November 2009
Volume 50, Issue 11
Free
Clinical and Epidemiologic Research  |   November 2009
Aberration Control and Vision Training as an Effective Means of Improving Accommodation in Individuals with Myopia
Author Affiliations & Notes
  • Peter M. Allen
    From the Vision and Eye Research Unit, Postgraduate Medical Institute, Anglia Ruskin University, Cambridge, United Kingdom;
    the Vision Cooperative Research Centre, Sydney, Australia;
  • Hema Radhakrishnan
    the Vision Cooperative Research Centre, Sydney, Australia;
    the Faculty of Life Sciences, University of Manchester, Manchester, United Kingdom;
  • Sheila Rae
    From the Vision and Eye Research Unit, Postgraduate Medical Institute, Anglia Ruskin University, Cambridge, United Kingdom;
    the Vision Cooperative Research Centre, Sydney, Australia;
  • Richard I. Calver
    From the Vision and Eye Research Unit, Postgraduate Medical Institute, Anglia Ruskin University, Cambridge, United Kingdom;
    the Vision Cooperative Research Centre, Sydney, Australia;
  • Baskar Pitty Theagarayan
    From the Vision and Eye Research Unit, Postgraduate Medical Institute, Anglia Ruskin University, Cambridge, United Kingdom;
    the Vision Cooperative Research Centre, Sydney, Australia;
  • Paul Nelson
    Prism Training Consultancy, Ltd, Cambridge, UK; and
  • Ebi Osuobeni
    From the Vision and Eye Research Unit, Postgraduate Medical Institute, Anglia Ruskin University, Cambridge, United Kingdom;
    the Vision Cooperative Research Centre, Sydney, Australia;
  • Ananth Sailoganathan
    From the Vision and Eye Research Unit, Postgraduate Medical Institute, Anglia Ruskin University, Cambridge, United Kingdom;
    the Vision Cooperative Research Centre, Sydney, Australia;
  • Holly Price
    From the Vision and Eye Research Unit, Postgraduate Medical Institute, Anglia Ruskin University, Cambridge, United Kingdom;
    the Vision Cooperative Research Centre, Sydney, Australia;
  • Daniel J. O'Leary
    From the Vision and Eye Research Unit, Postgraduate Medical Institute, Anglia Ruskin University, Cambridge, United Kingdom;
    the Vision Cooperative Research Centre, Sydney, Australia;
    the University of Wales Institute, Cardiff, United Kingdom.
  • Corresponding author: Peter M. Allen, Department of Optometry and Ophthalmic Dispensing, Anglia Ruskin University, East Road, Cambridge CB1 1PT, UK; peter.allen@anglia.ac.uk
Investigative Ophthalmology & Visual Science November 2009, Vol.50, 5120-5129. doi:10.1167/iovs.08-2865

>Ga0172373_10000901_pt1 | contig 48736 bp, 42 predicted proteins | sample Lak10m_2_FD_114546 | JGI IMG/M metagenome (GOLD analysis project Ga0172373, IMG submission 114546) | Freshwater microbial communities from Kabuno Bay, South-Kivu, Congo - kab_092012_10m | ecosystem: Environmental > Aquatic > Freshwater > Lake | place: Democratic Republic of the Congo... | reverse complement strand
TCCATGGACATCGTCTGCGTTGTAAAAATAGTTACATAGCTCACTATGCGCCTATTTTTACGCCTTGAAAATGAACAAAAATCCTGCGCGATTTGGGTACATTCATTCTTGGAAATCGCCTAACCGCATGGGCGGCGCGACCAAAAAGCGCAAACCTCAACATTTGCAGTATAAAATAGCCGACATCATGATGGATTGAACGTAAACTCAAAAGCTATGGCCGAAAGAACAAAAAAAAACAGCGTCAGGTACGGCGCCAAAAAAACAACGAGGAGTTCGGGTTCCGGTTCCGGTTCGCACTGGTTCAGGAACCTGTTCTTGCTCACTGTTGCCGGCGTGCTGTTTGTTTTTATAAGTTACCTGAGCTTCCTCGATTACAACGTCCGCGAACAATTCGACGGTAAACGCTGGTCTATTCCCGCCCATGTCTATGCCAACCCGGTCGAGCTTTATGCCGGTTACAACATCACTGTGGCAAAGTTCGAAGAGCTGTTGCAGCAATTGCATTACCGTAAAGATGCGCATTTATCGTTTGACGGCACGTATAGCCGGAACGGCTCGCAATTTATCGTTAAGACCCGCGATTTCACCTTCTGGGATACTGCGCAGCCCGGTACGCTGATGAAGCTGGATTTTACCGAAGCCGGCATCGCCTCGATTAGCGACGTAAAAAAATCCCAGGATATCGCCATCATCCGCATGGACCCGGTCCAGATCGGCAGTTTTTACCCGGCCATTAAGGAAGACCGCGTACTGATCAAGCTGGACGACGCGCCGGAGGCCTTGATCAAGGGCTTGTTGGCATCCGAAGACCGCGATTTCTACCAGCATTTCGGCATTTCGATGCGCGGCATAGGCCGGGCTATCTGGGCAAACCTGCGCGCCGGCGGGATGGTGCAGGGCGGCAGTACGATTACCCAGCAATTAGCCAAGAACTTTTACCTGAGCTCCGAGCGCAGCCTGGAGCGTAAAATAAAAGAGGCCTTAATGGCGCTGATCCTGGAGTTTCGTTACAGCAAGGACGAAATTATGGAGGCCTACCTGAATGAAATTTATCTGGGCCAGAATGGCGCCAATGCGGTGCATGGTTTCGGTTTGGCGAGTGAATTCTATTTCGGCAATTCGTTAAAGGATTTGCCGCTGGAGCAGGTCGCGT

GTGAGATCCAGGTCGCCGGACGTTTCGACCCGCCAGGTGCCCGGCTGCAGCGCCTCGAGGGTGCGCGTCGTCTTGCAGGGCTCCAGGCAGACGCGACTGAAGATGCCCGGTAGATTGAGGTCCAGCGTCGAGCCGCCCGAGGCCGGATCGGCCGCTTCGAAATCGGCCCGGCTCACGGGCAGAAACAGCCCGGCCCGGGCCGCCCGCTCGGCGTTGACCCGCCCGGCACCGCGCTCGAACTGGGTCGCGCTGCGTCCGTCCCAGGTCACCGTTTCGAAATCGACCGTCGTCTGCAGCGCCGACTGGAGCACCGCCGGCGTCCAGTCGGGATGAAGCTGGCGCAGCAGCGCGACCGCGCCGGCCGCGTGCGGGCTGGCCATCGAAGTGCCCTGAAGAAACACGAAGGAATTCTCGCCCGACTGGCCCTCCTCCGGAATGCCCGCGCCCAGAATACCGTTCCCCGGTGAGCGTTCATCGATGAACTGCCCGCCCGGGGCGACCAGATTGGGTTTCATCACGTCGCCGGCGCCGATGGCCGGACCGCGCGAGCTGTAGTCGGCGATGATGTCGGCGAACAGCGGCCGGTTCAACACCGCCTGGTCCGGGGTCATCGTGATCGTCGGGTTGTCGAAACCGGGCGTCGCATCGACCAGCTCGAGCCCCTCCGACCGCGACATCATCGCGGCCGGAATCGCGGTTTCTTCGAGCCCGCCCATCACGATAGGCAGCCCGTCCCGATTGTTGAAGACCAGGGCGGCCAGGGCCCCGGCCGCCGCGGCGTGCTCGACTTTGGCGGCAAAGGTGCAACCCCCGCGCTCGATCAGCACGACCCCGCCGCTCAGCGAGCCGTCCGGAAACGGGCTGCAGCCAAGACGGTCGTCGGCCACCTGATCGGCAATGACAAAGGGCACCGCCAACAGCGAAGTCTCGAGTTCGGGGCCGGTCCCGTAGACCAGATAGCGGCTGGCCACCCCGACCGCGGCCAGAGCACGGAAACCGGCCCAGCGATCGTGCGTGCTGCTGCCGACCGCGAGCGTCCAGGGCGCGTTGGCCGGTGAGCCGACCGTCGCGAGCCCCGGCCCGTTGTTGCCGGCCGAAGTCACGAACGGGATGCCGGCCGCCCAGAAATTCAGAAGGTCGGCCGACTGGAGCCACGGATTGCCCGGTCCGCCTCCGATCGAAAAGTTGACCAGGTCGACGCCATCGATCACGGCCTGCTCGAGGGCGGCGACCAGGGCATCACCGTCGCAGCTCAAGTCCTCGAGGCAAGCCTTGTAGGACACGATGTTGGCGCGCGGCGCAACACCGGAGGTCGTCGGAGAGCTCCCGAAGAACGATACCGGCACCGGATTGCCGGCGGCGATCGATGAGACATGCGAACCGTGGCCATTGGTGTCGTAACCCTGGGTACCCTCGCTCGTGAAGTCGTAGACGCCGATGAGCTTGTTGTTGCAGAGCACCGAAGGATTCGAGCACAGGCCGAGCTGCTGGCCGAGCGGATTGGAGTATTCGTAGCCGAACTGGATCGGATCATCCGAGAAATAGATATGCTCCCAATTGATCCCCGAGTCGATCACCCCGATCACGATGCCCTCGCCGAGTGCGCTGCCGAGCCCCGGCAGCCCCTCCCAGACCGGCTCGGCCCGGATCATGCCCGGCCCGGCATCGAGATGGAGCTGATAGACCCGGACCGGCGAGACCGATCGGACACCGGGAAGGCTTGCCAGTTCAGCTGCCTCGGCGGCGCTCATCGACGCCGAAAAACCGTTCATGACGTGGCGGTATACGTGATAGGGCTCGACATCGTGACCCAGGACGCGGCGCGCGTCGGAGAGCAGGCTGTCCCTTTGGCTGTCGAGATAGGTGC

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      Peter M. Allen, Hema Radhakrishnan, Sheila Rae, Richard I. Calver, Baskar Pitty Theagarayan, Paul Nelson, Ebi Osuobeni, Ananth Sailoganathan, Holly Price, Daniel J. O'Leary; Aberration Control and Vision Training as an Effective Means of Improving Accommodation in Individuals with Myopia. Invest. Ophthalmol. Vis. Sci. 2009;50(11):5120-5129. doi: 10.1167/iovs.08-2865.

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      © ARVO (1962-2015); The Authors (2016-present)

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Abstract

Purpose.: To test the efficacy of a novel dual treatment for improving accommodative accuracy and dynamics in young persons with myopia.

Methods.: Ninety-three young persons with myopia (mean spherical equivalent, −3.0 ± 1.8 D; age 16.8 ± 2.1 years; spherical aberration +0.06 ± 0.04 μm) participated in the study. Custom-designed soft contact lenses were used to alter ocular SA to −0.10 μm to improve accommodative accuracy and reduce any lag of accommodation. A vision training regimen was performed for 18 minutes per day for up to 6 weeks to improve speed of dynamic accommodation. Control groups had contact lenses with no added SA and/or no exercises. To avoid any effects of natural levels of negative aberration on the results of the study, all participants who had negative SA were excluded.

Results.: The treatment contact lenses produced a significant reduction in lag of accommodation (P < 0.05) at all proximal viewing distances measured. The vision training measurement and treatment resulted in a significant increase in distance facility rate for all groups compared with their own baselines (P < 0.05). Near facility rate improved in the vision training treatment group only compared with its baseline (P < 0.05). Both positive and negative response times for distant viewing were significantly shorter in all groups after training compared with their baseline values (P < 0.05). At near, the positive response times were decreased significantly (P < 0.05) in both groups, whereas the negative response times decreased significantly only in the vision training treatment group.

Conclusions.: After 3 months, the dual treatments (altering SA and vision training) used in the study were effective in modifying accommodation. The static accommodative response to targets at proximal distances was increased by the altered SA contact lenses and rates of dynamic accommodation improved with vision training.

Myopia affects approximately 25% of adults in Caucasian populations 14 and has a greater (and possibly increasing) incidence in Asia. 58 Because there has been a rapid increase in the prevalence of myopia in certain populations 911 and in certain subgroups of the population, 12 we may infer an environmental contribution to myopia's development. Animal studies show that form deprivation and lens-induced blur can induce myopia through degradation of the quality of the retinal image. 1316 Although there are limitations in the application of the animal study findings to humans, 17 at present these seem to be the only proven environmental factors for consistently inducing myopia.